NORMAN — The post office has backed down.
Postmaster Jeff Vaughan wants to assure everyone living in a southwest Norman neighborhood that they don’t have to move their mailboxes to curbside by today.
Vaughan said that those in the neighborhood who have already erected curbside mailboxes can tear them down and revert back to home delivery via front porch mailboxes.
Less than two dozen customers — out of an estimated 200 in the impacted neighborhood — have moved their boxes, although residents noticed a few more being erected at the curb during the latter part of this week.
Residents are surprised that the post office has changed its mind. Their first huge surprise was when they got a letter a few weeks ago stating that their mailboxes must be moved to the curb, and If they didn’t, their mail might be “withheld” and they would have to go to the post office to retrieve it.
The postmaster quickly backed up on that requirement, which still left the neighbors with numerous questions.
“Isn’t this all amazing,” said David Smeal, who lives in the affected neighborhood north of Imhoff Road in the vicinity of Pickard and Fairfield avenues.
Longtime residents include several who bought new homes in the development decades ago when these sprawling ranch-style homes were built in the neighborhood west of the University of Oklahoma.
The owners have been commiserating with each other, and perhaps getting better acquainted in the process. They have tried — sometimes successfully — to reach postmaster Vaughan at 321-4256.
Residents alerted their city council member and their congressman, U.S. Rep. Tom Cole, in their efforts to stop the movement. A neighborhood meeting was in the offing but was called off when an apparent settlement was reached between the post office and the local carriers’ union.
The Norman controversy is occurring at a time when the post office nationwide is hurting financially, Vaughan said.
Nationally, postal officials estimate a decline of about 25 percent in first-class mail services since the Internet and other online mailing services have emerged.
The March 9 issue of the New York City-based “This Week Magazine” thoroughly discussed the problem in an article titled “Can the Postal Service be saved?” The article notes that an overriding concern is the U.S. Post Office needs “a more conventional pension-funding system.”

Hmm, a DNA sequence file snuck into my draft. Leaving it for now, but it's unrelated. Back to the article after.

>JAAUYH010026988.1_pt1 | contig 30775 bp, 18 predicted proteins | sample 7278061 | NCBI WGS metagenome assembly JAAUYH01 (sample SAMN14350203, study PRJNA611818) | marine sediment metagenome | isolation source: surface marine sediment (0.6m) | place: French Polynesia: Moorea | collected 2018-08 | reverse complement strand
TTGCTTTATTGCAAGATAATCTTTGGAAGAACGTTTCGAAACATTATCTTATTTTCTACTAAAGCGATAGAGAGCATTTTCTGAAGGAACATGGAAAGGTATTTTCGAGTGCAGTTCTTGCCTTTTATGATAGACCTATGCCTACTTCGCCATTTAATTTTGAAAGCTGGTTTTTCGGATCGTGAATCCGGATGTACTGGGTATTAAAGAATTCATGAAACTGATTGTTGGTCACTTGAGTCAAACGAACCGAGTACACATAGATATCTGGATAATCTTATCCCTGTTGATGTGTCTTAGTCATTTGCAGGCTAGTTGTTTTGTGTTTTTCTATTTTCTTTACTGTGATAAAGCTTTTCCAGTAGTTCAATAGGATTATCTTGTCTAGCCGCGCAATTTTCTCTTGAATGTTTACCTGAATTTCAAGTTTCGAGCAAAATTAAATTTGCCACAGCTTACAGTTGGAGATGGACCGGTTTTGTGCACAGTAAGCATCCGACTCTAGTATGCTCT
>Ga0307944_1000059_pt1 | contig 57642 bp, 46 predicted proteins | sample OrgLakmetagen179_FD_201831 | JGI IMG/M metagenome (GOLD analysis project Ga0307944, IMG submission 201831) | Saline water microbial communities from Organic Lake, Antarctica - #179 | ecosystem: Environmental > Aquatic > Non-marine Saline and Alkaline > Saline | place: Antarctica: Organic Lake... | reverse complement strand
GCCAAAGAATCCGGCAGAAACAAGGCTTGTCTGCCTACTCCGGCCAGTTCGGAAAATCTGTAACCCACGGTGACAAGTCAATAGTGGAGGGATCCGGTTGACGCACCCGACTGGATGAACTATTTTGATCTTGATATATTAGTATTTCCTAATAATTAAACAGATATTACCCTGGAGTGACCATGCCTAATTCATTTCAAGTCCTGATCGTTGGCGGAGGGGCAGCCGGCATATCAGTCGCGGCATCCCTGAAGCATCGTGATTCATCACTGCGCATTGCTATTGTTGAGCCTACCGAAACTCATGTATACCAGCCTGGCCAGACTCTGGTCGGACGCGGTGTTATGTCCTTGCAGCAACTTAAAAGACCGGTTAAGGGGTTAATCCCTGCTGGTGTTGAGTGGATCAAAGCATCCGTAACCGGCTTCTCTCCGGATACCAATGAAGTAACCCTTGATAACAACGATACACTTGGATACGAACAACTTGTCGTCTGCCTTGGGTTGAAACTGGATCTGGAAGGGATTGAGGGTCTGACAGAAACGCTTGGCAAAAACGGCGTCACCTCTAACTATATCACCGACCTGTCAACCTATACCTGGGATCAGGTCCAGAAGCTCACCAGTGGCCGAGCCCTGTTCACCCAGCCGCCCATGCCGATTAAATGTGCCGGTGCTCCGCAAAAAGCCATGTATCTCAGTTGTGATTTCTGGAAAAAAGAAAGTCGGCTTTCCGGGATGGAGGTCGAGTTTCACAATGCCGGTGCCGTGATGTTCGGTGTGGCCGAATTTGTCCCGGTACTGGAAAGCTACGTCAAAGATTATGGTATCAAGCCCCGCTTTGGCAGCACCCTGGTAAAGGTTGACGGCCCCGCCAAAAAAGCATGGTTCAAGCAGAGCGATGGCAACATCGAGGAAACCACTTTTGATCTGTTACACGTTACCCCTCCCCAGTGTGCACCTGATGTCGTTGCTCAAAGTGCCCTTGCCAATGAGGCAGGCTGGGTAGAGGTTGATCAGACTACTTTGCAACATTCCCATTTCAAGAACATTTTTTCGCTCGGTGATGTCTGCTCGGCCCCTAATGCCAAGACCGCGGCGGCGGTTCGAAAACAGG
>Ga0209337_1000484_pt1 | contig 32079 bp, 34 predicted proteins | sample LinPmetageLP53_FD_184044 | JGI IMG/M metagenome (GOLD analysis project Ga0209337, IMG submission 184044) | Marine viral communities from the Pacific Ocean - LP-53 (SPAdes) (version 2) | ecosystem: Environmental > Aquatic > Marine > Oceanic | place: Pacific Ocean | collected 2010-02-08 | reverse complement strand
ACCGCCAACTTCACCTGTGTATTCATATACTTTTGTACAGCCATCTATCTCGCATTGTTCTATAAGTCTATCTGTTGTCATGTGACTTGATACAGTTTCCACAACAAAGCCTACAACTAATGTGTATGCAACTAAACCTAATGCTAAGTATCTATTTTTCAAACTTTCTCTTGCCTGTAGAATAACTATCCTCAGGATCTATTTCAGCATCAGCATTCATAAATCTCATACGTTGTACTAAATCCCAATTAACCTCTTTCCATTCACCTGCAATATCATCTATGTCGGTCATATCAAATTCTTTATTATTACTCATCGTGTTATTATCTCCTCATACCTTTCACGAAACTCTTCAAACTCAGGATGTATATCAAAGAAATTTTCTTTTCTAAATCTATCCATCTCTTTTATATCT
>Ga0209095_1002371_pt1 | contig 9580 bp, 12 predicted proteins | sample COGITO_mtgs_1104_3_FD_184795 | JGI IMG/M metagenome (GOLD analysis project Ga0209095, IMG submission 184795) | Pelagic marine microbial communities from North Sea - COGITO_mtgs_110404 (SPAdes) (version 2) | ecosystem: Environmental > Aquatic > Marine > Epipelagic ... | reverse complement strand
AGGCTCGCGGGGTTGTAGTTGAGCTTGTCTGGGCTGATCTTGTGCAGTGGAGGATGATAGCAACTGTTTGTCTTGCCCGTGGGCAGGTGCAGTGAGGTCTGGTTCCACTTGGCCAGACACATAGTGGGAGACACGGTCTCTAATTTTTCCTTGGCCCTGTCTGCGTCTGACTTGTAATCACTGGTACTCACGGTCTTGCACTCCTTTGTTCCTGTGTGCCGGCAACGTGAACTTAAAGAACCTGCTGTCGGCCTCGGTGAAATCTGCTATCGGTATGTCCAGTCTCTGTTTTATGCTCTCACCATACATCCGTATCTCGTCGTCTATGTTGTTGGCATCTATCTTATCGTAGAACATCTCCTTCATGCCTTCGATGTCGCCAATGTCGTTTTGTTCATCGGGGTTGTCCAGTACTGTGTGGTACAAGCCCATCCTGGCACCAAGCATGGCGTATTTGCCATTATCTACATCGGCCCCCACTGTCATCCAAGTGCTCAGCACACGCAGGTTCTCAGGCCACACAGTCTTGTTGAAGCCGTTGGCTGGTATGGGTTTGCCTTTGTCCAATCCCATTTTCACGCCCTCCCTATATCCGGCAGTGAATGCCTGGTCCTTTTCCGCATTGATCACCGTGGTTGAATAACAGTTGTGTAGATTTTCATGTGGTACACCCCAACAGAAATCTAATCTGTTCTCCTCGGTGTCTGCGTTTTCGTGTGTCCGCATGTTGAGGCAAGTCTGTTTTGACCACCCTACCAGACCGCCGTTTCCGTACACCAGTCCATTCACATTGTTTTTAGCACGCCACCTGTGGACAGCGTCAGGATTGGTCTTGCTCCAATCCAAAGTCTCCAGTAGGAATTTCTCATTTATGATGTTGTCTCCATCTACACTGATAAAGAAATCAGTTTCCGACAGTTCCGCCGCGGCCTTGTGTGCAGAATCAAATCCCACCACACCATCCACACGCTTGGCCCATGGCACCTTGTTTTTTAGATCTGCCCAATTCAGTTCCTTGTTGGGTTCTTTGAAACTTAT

Former state legislator Wallace Collins, of Norman, said the requirement that the post office must fund its pension system “up to 75 percent is financially breaking the post office.” Several other pension funds do not require such a large percentage of pensions owed that would be payable in total — only if everyone retired tomorrow, he said.
This comes at a time when the post office nationally has cut back drastically on new hires. Postmaster General Patrick Donahoe announced that Saturday mail delivery will be curtailed. However, he met immediate, strong opposition from the U.S. Congress.
Meanwhile, what transpired between the Norman postmaster and the carriers’ Local Union 1491 is somewhat of a mystery because both sides say they must abide by a provision in their own Postal Operations Manual that prohibits them from talking to the media.
Vaughan said he would not discuss what transpired regarding any agreement reached. Meanwhile, the carriers’ union officials will not return phone calls.
The reported filing of a grievance by the union did not occur. Instead, postal officials and the local union struck an agreement. If the two sides did not reach an agreement, the grievance would have been filed, moving the controversy into an arbitration phase.
Both sides have agreed to follow their own operations manual that covers the required procedure for a change in delivery of services.
The Postal Operations Manual states: “Owners who do not agree (with a change to curbside) must be allowed to retain their current mode of delivery.”
In addition, “customer signatures must be obtained prior to any conversion.”
Nevertheless, Vaughan said the post office welcomes anyone “who would like to help the postal service and carriers by voluntarily moving their boxes to curbside.”